If you have a physical and/or mental impairment that impedes your ability to work full-time, you may be eligible for one of the Social Security Administration (SSA) benefits programs. When it comes to disability payments, the SSA will generally consider you eligible if your illness:
- Keeps you from doing the kind of work you are trained for
- Is expected to last at least a year or end in your death
The SSA will also review your age, education, work history and, for some programs, income levels. Some illnesses can qualify for expedited consideration of your application, and you can get your benefits payments sooner if approved. One of those qualifying illnesses is cervical cancer.
Cervical Cancer Explained
Cervical cancer occurs when healthy cervical cells mutate into abnormal ones that grow and multiply rapidly. These cells can unite to form a tumor and, in some cases, break away to affect cells in other parts of the body, such as the vagina, liver, lymph nodes, and lungs.
Symptoms include vaginal bleeding, pelvic pain, painful intercourse, and heavy discharges. Cervical cancer can also result in death: an estimated 4,210 women died from the disease in 2016.
There are two main types of cervical cancer:
- Squamous cell carcinoma: originates in the cells lining the outer cervix
- Adenocarcinoma: affects the glandular cells along the cervical canal.
Treatment options include chemotherapy, radiation therapy, a cone biopsy, laser surgery, cryosurgery, and even a hysterectomy. Some of the treatment options are so intense that they can hinder your ability to work.
Qualifying for Disability Benefits
When you apply for one of the SSA disability benefits programs, the SSA will confirm that your disability appears in the Blue Book. There is a listing for cervical cancer in Section 13.23- Cancers of the female genital tract, which states that you will be considered disabled if the cancer:
- Has extended to the pelvic wall, lower vagina, and other organs
- Keeps returning despite anticancer treatment
- Has spread to distant lymph nodes
If you have small-cell cancer of the female genital tract, which includes the cervix, vagina, and fallopian tube, the SSA will consider you disabled.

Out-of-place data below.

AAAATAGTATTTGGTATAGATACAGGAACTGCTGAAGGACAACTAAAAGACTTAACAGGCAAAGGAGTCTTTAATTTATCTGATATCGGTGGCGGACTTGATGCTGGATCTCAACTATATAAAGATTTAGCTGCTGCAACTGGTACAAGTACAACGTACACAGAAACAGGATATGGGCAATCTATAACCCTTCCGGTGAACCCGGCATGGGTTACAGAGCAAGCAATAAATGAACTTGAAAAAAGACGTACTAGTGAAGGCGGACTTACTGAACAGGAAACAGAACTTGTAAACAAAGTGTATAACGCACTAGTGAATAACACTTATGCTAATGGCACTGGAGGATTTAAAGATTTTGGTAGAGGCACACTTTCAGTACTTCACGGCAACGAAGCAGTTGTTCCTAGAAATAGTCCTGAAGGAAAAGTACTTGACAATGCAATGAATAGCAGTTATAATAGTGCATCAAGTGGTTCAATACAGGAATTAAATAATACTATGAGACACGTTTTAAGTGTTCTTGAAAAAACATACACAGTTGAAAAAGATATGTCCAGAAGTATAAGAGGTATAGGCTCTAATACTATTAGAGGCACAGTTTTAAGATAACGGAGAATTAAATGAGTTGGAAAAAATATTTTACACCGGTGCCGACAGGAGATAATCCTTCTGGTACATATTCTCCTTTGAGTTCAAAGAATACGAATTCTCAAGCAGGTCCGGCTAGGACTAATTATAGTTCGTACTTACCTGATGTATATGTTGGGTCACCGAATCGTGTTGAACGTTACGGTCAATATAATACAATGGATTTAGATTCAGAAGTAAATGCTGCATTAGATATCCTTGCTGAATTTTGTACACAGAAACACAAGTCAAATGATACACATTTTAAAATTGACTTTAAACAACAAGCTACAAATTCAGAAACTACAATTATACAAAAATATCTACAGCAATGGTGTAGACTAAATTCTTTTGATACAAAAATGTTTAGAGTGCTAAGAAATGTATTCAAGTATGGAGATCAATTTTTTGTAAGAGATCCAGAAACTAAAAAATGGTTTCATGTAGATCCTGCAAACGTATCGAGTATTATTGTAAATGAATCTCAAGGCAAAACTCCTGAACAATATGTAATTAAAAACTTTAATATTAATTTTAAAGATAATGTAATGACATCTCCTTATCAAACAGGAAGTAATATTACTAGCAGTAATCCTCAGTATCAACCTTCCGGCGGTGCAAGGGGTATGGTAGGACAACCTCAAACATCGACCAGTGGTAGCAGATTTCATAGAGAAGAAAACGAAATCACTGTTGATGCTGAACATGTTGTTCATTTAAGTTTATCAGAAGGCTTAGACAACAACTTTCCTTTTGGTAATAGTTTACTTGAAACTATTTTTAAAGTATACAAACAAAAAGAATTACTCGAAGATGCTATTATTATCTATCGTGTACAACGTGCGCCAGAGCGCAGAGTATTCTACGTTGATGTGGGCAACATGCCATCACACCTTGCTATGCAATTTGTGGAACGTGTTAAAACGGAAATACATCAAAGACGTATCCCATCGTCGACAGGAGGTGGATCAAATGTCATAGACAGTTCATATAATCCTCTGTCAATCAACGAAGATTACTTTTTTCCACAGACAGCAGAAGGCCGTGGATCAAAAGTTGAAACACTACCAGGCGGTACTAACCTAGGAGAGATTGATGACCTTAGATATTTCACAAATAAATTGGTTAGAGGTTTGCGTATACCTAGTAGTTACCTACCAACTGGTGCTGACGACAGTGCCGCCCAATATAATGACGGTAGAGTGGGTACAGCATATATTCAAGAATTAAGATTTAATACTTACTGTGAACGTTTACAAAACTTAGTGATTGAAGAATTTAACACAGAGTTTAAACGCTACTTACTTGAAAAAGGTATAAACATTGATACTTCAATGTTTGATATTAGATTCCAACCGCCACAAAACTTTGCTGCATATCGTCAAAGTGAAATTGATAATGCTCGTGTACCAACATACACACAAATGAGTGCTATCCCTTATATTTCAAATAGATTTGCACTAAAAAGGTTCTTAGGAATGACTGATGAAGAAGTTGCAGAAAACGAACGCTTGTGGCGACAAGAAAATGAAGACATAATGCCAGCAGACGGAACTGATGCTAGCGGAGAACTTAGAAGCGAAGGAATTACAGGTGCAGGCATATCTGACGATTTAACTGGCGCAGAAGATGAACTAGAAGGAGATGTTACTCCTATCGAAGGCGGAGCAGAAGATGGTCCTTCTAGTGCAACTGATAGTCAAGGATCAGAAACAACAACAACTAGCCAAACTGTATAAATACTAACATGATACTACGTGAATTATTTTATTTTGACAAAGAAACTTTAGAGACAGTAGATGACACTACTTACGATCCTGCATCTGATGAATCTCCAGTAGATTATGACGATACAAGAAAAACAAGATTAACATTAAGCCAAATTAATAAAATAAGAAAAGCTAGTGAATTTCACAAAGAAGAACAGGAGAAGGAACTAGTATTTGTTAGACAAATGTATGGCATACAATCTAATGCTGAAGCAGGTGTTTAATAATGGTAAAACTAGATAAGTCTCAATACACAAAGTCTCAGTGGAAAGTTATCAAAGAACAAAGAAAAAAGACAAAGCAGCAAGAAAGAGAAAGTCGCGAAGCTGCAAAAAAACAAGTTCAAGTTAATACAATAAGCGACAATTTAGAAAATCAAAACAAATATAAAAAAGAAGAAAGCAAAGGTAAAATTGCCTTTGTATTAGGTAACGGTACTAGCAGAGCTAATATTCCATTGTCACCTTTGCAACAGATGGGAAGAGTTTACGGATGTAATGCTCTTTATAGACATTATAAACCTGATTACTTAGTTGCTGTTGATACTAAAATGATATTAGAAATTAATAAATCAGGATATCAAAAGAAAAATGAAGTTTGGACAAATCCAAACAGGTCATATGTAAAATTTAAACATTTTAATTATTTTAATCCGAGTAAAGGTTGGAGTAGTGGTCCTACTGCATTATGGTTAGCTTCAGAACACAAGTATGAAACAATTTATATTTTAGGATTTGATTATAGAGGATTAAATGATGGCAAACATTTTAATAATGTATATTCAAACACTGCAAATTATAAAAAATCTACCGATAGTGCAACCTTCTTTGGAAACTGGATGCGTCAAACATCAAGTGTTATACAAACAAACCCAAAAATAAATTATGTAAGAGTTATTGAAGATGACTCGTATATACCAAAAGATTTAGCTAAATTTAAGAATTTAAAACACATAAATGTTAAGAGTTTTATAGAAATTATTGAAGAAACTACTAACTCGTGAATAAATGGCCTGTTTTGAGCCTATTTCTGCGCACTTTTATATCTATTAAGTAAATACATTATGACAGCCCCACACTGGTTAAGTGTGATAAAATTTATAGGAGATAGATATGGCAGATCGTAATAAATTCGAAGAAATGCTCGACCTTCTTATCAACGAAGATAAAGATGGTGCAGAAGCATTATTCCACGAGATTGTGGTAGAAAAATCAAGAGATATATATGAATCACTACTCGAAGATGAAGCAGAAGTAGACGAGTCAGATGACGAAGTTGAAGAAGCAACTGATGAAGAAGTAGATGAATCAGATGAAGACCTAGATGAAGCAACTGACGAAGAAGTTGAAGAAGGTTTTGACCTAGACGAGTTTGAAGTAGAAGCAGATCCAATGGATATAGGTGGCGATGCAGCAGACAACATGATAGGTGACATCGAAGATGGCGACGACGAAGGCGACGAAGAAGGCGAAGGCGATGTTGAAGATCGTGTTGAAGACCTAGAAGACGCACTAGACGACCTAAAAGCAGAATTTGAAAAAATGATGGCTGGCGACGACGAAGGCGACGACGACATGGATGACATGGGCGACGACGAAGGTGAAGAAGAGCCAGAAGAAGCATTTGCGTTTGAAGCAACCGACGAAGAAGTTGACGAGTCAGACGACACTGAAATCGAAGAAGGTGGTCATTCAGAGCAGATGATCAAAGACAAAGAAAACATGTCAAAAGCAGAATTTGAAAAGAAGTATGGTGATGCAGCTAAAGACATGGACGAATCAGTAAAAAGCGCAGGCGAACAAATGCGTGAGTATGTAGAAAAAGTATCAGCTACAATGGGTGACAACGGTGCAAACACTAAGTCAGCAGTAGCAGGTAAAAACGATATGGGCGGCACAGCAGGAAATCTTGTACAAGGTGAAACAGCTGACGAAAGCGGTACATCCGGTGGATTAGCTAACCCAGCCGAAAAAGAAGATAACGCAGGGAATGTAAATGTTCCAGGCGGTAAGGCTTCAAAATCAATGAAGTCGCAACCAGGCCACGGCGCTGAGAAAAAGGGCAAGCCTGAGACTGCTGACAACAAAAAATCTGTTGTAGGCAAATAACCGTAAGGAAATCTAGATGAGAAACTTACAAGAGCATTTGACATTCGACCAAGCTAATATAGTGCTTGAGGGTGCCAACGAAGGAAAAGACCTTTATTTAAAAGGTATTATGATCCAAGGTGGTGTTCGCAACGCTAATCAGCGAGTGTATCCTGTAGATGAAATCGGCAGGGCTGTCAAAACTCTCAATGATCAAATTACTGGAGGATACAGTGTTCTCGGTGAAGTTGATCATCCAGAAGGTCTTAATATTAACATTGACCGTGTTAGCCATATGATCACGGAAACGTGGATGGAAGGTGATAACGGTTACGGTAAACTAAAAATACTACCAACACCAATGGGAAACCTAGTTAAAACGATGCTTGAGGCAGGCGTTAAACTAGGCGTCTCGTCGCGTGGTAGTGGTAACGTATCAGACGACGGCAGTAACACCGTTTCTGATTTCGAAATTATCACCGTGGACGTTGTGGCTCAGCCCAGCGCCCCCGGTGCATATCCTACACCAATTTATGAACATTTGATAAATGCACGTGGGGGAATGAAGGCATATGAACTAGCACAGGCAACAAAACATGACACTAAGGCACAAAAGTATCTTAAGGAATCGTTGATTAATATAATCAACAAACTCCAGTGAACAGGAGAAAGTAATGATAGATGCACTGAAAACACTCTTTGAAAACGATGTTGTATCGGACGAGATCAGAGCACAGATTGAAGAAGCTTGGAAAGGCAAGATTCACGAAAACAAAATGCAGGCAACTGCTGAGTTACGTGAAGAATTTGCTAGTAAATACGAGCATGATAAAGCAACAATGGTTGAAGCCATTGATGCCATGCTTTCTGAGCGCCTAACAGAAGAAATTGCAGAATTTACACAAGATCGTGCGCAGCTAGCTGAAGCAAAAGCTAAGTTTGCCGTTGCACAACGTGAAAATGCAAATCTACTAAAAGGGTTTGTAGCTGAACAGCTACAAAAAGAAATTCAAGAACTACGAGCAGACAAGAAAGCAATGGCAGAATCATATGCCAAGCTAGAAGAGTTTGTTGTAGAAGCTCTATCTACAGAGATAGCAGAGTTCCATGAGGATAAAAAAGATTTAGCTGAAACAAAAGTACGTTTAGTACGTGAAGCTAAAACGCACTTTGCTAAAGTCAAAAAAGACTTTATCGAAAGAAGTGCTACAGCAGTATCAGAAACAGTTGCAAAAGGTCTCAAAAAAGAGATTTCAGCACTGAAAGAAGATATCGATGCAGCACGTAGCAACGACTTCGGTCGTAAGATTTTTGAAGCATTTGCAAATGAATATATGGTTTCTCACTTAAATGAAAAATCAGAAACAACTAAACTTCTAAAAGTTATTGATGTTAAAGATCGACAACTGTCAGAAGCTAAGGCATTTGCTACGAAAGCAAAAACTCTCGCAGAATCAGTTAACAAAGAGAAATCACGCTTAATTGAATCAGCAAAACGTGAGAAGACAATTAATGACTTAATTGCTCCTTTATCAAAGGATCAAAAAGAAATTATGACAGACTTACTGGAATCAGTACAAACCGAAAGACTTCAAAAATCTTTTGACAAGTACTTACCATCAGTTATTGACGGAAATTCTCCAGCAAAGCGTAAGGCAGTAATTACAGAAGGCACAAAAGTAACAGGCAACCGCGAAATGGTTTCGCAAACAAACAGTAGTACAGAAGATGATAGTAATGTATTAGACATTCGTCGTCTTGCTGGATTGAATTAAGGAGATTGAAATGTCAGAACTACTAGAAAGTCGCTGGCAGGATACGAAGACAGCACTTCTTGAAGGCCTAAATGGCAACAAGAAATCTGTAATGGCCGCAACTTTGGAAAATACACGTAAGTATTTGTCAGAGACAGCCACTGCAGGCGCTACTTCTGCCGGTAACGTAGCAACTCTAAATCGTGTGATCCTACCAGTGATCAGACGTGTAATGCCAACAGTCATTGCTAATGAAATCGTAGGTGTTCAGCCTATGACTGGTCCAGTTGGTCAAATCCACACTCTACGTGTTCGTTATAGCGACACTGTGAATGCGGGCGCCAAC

You will also qualify for a Compassionate Allowance, which the SSA reserves for particularly serious impairments. This means that your application will be reviewed more quickly and, if it is approved, you will receive your cash benefits much faster.
The Application Process
Your first step in the process is to submit an application form to the SSA. The submission package must include medical records that shows the SSA medical advisors how far the cancer has spread and the extent to which it has affected your ability to work. Relevant records might include:
- Results of physical examinations
- Image scans such as X-rays, CT scans, and MRIs
- Colposcopy or cystoscopy results
- Pathology reports for cervical biopsy or endocervical scraping
- Treatment history as well as your response to each treatment
Many people get overwhelmed by the Social Security disability application process. Legitimate claims are denied, the arrival of benefits can be delayed, and the appeal process is difficult to navigate. One way to prevent these difficulties is to hire a Social Security disability attorney or advocate.
These professionals can simplify the process for you by ensuring that your application is complete, so that your claim has a higher chance of success. If you do happen to be denied the first time around, your attorney or advocate will support you and argue your case at the appeal hearing.
The sooner you start receiving your benefits, the sooner you can focus on fighting cancer; recovery is easier with experienced help in your corner.